As has been widely communicated, on July 27, 2017, Andrew Bailey, the Chief Executive Officer of the United Kingdom’s Financial Conduct Authority (“FCA”), made an announcement that sent a shock wave through the financial markets: the London Interbank Offered Rate (“LIBOR”), the primary reference rate that underpins at least $350 trillion in global financial transactions according to the ICE Benchmark Administration, will be phased out by 2021.
Recent Syndicated Loan Market Responses
The syndicated loan market has been discussing this announcement since late July and has begun to react with various approaches to address the issue in loan documentation.
At the same time, the Loan Syndications and Trading Association (the “LSTA”) has indicated that it will continue monitoring the issue and is expected to make an announcement, which may have a significant impact on moving the market in one direction.1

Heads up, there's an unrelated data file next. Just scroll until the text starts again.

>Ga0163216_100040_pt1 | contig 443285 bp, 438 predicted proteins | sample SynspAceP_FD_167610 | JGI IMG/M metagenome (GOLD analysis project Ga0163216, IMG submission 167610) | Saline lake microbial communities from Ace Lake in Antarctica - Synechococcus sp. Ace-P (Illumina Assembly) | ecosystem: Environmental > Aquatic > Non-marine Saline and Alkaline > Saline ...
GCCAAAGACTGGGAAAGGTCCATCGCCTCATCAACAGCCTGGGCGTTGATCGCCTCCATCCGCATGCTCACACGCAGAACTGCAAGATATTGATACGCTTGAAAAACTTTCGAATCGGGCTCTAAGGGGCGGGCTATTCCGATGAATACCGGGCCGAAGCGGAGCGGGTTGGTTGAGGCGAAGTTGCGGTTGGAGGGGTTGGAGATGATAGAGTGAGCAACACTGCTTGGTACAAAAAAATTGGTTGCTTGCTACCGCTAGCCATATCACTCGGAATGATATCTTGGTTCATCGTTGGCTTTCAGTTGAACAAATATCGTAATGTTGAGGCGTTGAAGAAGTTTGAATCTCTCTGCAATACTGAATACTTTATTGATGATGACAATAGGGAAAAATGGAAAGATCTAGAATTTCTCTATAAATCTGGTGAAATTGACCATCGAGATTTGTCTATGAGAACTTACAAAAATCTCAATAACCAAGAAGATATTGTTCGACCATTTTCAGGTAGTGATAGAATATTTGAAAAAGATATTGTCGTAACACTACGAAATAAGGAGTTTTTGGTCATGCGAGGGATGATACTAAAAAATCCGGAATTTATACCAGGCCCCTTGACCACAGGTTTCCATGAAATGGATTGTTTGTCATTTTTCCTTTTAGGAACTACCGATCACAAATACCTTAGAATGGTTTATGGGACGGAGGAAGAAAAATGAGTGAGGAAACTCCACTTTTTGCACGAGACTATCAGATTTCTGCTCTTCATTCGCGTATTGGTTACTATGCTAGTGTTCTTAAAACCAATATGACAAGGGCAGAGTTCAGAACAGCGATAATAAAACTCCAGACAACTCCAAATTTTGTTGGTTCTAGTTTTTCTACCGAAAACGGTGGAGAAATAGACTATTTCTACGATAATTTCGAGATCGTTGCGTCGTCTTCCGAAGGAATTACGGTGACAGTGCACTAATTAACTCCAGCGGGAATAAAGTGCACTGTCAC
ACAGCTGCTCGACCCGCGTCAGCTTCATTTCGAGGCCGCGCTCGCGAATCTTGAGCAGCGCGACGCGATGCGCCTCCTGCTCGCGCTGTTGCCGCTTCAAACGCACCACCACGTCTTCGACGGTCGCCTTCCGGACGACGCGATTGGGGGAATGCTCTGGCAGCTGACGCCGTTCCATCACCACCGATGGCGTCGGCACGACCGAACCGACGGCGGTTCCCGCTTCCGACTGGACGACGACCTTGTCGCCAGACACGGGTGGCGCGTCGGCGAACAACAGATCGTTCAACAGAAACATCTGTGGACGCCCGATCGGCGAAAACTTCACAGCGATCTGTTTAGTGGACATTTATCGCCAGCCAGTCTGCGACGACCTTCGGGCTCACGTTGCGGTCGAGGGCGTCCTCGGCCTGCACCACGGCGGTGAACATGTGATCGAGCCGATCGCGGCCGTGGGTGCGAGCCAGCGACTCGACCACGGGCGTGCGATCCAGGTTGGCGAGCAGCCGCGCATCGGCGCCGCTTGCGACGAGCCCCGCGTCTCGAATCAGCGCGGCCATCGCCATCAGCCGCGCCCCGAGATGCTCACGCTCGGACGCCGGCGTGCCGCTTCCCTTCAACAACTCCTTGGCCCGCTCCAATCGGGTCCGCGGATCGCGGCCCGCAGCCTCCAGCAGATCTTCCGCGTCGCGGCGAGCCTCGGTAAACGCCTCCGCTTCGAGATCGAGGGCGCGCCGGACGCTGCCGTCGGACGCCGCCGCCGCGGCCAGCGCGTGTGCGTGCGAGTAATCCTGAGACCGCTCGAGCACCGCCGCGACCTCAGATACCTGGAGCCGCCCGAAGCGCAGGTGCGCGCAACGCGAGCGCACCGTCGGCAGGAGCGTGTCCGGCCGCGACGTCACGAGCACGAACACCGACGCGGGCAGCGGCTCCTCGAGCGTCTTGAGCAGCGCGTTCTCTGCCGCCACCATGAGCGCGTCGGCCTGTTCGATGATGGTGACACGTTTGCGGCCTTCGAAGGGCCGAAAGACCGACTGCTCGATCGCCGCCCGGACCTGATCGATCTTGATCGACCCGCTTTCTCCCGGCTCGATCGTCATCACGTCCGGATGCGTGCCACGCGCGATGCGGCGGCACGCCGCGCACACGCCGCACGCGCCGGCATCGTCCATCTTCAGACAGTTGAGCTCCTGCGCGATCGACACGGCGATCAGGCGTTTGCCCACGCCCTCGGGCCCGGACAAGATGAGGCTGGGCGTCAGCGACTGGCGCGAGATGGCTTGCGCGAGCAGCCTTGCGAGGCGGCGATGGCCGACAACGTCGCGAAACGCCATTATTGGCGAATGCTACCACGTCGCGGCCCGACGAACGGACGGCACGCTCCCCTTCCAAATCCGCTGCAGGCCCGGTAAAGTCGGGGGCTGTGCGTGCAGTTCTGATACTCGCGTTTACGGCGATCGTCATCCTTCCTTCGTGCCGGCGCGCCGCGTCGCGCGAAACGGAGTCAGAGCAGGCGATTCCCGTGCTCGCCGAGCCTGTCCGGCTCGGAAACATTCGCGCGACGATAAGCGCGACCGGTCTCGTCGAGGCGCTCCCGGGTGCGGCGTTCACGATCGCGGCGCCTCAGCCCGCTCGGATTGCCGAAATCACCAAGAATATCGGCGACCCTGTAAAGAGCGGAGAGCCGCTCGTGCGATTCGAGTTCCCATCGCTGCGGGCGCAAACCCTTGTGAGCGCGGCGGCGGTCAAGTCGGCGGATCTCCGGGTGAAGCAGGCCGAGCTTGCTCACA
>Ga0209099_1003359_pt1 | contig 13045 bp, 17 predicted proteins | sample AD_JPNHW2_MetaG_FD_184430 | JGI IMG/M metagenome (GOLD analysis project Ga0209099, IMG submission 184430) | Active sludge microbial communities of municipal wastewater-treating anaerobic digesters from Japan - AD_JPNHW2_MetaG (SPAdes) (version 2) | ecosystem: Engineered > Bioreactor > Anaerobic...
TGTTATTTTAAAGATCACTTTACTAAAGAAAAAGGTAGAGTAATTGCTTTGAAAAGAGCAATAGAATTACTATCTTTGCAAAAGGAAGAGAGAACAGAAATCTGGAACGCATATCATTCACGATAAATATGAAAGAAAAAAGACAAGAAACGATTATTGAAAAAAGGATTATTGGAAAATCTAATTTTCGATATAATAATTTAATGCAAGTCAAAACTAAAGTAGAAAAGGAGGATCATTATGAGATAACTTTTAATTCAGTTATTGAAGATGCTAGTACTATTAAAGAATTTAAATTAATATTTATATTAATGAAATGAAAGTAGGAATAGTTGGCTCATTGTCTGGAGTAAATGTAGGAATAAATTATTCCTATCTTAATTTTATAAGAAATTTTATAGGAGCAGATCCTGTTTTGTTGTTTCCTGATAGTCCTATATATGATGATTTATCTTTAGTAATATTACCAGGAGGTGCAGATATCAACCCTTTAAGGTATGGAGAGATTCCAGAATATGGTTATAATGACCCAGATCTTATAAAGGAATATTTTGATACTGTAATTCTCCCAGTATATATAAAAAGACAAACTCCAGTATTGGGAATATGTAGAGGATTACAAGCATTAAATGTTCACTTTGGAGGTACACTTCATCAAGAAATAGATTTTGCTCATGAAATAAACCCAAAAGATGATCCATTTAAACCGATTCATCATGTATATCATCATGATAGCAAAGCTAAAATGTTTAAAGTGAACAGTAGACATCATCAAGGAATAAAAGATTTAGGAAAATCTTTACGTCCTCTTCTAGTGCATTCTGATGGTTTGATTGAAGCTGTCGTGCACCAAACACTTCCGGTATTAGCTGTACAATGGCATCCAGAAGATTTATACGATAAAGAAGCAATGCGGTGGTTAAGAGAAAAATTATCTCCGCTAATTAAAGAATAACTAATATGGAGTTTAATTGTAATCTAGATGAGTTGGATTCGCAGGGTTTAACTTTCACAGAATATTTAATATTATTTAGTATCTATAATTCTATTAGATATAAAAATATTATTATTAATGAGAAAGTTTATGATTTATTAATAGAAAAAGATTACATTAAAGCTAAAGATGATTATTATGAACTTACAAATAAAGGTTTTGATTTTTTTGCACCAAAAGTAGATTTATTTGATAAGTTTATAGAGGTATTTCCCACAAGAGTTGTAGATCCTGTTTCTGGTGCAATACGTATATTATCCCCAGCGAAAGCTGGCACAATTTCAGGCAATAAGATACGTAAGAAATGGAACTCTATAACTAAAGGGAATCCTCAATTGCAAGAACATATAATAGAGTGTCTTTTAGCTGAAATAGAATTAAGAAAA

The Jane Street Approach
An initial approach to address the LIBOR disruption issue is the one taken in the recent Jane Street Credit Agreement, dated as of August 25, 2017, by and among Jane Street Group, LLC, as borrower, and JPMorgan Chase Bank, N.A., as administrative agent.
The Jane Street approach addresses the LIBOR issue by permitting the credit agreement to be amended to implement a replacement interest rate with borrower and majority lender consent.
Certain lender groups have criticized the Jane Street approach on the grounds that majority lender consent is not appropriate to amend a term as fundamental as pricing. Instead, such lenders have advocated that unanimous lender consent be maintained for any amendments to LIBOR and have noted that borrowers can get comfortable based on the “yank-a-bank” provisions in their credit facilities, which would permit them to remove any lenders that object to a proposed replacement rate amendment.